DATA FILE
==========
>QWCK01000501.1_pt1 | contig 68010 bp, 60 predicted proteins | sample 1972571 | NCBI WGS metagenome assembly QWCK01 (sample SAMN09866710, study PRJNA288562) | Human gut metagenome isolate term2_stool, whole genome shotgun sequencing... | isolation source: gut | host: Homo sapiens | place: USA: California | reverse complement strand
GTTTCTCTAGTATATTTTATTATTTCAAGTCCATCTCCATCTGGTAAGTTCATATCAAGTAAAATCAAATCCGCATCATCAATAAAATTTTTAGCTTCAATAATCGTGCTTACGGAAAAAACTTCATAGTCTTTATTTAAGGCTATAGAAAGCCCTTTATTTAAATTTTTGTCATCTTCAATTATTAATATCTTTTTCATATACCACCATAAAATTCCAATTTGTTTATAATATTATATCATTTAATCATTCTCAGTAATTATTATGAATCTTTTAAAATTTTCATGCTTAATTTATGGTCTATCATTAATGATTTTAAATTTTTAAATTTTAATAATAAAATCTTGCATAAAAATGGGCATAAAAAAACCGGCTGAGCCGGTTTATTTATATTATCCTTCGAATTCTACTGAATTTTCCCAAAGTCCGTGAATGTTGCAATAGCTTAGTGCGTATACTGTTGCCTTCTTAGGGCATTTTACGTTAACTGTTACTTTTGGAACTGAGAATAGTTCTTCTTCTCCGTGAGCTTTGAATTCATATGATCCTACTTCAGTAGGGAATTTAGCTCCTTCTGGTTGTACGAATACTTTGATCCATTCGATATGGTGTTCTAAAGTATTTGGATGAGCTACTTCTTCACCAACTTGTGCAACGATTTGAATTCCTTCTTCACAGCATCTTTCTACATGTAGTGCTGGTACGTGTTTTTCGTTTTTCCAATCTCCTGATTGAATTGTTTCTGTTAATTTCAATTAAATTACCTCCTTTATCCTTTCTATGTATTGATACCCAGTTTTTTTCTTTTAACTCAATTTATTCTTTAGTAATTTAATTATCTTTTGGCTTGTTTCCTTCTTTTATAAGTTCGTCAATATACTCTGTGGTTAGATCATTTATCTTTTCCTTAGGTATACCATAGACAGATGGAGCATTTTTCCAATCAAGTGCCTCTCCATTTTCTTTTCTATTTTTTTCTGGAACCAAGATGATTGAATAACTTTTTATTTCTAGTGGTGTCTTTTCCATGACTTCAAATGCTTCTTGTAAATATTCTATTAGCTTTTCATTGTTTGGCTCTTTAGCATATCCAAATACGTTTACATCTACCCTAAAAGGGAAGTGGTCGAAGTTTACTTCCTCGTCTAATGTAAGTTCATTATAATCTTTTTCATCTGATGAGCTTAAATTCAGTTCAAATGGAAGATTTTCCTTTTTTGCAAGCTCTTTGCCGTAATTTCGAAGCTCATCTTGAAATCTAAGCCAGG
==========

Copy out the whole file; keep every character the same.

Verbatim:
>QWCK01000501.1_pt1 | contig 68010 bp, 60 predicted proteins | sample 1972571 | NCBI WGS metagenome assembly QWCK01 (sample SAMN09866710, study PRJNA288562) | Human gut metagenome isolate term2_stool, whole genome shotgun sequencing... | isolation source: gut | host: Homo sapiens | place: USA: California | reverse complement strand
GTTTCTCTAGTATATTTTATTATTTCAAGTCCATCTCCATCTGGTAAGTTCATATCAAGTAAAATCAAATCCGCATCATCAATAAAATTTTTAGCTTCAATAATCGTGCTTACGGAAAAAACTTCATAGTCTTTATTTAAGGCTATAGAAAGCCCTTTATTTAAATTTTTGTCATCTTCAATTATTAATATCTTTTTCATATACCACCATAAAATTCCAATTTGTTTATAATATTATATCATTTAATCATTCTCAGTAATTATTATGAATCTTTTAAAATTTTCATGCTTAATTTATGGTCTATCATTAATGATTTTAAATTTTTAAATTTTAATAATAAAATCTTGCATAAAAATGGGCATAAAAAAACCGGCTGAGCCGGTTTATTTATATTATCCTTCGAATTCTACTGAATTTTCCCAAAGTCCGTGAATGTTGCAATAGCTTAGTGCGTATACTGTTGCCTTCTTAGGGCATTTTACGTTAACTGTTACTTTTGGAACTGAGAATAGTTCTTCTTCTCCGTGAGCTTTGAATTCATATGATCCTACTTCAGTAGGGAATTTAGCTCCTTCTGGTTGTACGAATACTTTGATCCATTCGATATGGTGTTCTAAAGTATTTGGATGAGCTACTTCTTCACCAACTTGTGCAACGATTTGAATTCCTTCTTCACAGCATCTTTCTACATGTAGTGCTGGTACGTGTTTTTCGTTTTTCCAATCTCCTGATTGAATTGTTTCTGTTAATTTCAATTAAATTACCTCCTTTATCCTTTCTATGTATTGATACCCAGTTTTTTTCTTTTAACTCAATTTATTCTTTAGTAATTTAATTATCTTTTGGCTTGTTTCCTTCTTTTATAAGTTCGTCAATATACTCTGTGGTTAGATCATTTATCTTTTCCTTAGGTATACCATAGACAGATGGAGCATTTTTCCAATCAAGTGCCTCTCCATTTTCTTTTCTATTTTTTTCTGGAACCAAGATGATTGAATAACTTTTTATTTCTAGTGGTGTCTTTTCCATGACTTCAAATGCTTCTTGTAAATATTCTATTAGCTTTTCATTGTTTGGCTCTTTAGCATATCCAAATACGTTTACATCTACCCTAAAAGGGAAGTGGTCGAAGTTTACTTCCTCGTCTAATGTAAGTTCATTATAATCTTTTTCATCTGATGAGCTTAAATTCAGTTCAAATGGAAGATTTTCCTTTTTTGCAAGCTCTTTGCCGTAATTTCGAAGCTCATCTTGAAATCTAAGCCAGG